Working 'For the Kids'
Though she never became a teacher like she planned, Jan Hale found another way to help students.
By Mike Llewellyn
Well before Jan Hale got into the printing business—years before she became Printing Services manager at Douglas County School District—she was on her way to becoming a teacher. She had even worked as a teacher's aide at a special education high school.
While attending Arizona State University, though, she decided to major in graphic communications. The sudden change in interest can be traced back to one man, Dr. Zeke Prust, a printing industry veteran on staff at ASU who introduced her to the craft. From then on, she says, "I wanted to know it all."
Hale dove head first into the in-plant business when her husband, who works for Nortel, was transferred to Denver.
"We were given a choice: Denver or North Carolina," says Hale, whose family had lived in Arizona since before it was a state. "But where's the choice there?"
So Colorado it was. Hale picked up her first management gig in July of 1989, running an in-plant for the Denver Regional Council of Government. While she was there, she got a tip from her boss that Douglas County School District, in Castle Rock, Colo., was looking for someone to fill the shoes of the shop's long-time in-plant manager, a 72-year-old woman who had decided it was time to retire.
"It was an opportunity I couldn't pass up. It gave me the chance to work for the kids," says Hale. And a commute on the opposite side of the highway from rush-hour traffic didn't hurt either.
In her new position, Hale was at the helm of a three-employee shop with more than its fair share of work. Running 45,000 to 52,000 impressions a day on the facility's suite of equipment (which includes two Xerox DocuTechs, a Xerox DocuColor 12, an A.B.Dick 2850 for carbonless work, plus a GBC comb binder, among other gear), Hale says her biggest challenge as a manager is keeping the workflow smooth. This is no easy task for a school district shop. For instance, work piles up fast at the beginning and end of the school year, but thins out at points while classes are in session.
"To even out the workflow, we decided we had to figure out exactly what order the jobs were coming in and to prioritize them," she says. "If there's a situation where there are a bunch of jobs coming in on the same day, we'll move to a first-come, first-served system."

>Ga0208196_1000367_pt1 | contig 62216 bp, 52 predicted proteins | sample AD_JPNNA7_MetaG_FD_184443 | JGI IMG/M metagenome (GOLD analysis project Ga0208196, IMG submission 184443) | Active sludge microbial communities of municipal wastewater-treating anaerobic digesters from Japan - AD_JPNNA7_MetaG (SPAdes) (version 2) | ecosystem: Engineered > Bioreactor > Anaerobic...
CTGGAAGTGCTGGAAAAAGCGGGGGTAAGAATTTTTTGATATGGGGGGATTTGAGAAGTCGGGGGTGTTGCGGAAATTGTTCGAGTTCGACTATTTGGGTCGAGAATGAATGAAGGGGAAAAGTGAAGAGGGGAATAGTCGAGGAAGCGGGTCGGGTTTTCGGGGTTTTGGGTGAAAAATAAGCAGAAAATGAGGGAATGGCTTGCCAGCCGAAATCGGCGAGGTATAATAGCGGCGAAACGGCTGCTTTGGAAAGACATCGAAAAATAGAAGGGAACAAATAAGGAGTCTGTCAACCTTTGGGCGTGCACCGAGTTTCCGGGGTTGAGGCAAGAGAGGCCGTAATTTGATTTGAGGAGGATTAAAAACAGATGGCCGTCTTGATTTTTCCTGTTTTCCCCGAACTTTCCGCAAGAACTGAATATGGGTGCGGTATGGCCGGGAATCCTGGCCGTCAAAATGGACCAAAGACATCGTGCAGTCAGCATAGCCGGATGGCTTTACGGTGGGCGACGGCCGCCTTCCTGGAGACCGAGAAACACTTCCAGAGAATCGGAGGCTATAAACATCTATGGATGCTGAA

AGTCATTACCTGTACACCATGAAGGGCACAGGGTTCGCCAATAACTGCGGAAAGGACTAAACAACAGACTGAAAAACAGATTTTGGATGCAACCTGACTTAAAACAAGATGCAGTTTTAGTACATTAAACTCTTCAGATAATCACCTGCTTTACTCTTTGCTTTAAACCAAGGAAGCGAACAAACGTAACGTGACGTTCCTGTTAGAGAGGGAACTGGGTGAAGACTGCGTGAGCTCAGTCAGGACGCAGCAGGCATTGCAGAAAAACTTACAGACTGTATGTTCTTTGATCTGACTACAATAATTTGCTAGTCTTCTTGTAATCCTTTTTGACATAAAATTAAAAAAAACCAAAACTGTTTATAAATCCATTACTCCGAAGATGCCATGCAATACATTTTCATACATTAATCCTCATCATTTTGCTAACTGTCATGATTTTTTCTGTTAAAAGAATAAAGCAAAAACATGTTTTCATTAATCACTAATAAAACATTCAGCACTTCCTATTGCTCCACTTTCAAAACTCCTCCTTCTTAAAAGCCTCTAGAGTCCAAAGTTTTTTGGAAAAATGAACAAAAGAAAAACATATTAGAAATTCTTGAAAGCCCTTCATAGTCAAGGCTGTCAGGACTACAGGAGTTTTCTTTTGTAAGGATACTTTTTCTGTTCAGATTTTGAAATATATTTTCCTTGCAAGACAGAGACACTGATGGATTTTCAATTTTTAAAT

Awards for Quality Work
The careful attention Printing Services pays to quality output earned it In-Print awards in 1997 and 1999. A performance like that isn't bad for a small shop with an annual operating budget of $310,000. Hale passes on a lot of the credit for the success of her plant to the International Publishing Management Association (IPMA), of which she's been a member since 1996. She recently served as vice president of the Rocky Mountain chapter and is on its officers' board. She has also received her certified graphic communications manager (CGCM) certification from IPMA.
"IPMA is extremely important for us. When we go to ask for something, we can show that we know what we're talking about. We've got something to back us up," she says, noting that one of the biggest challenges to the health of the outfit came last July. The in-plant was brought under the umbrella of Information Technology Services (ITS).
"I was involved with a committee whose job it was to evaluate our volume, our use of equipment, use of the site and a few other factors," Hale explains. "And we had three choices: go up in size, maintain our size or shut down."
The committee engaged in a six-month study, monitoring the performance of the facility. When it was all over, it was decided that not only should the shop stay where it is, but that it also needed an infusion of new equipment. Hale is now in the process of bringing in a laminator, a three-hole drill and a shrink wrapper to package the copious amount of output more efficiently.
"Moving under the ITS umbrella has been a very positive thing. Even though the new director doesn't have a background in printing, he's very supportive of the in-plant, and now we're looking at redesigning the shop: improving flow-through and the use of our equipment," she says.
The in-plant is even planning to get a new high-volume digital press, and is getting RFPs for next year from NexPress and Océ. Over the next few years, Hale says she'll be pushing to get her in-plant into a larger space.
Outside of work, Jan Hale and her husband have two daughters and four grandchildren and enjoy four-wheeling with their dog in a Pinzgauer all-terrain vehicle.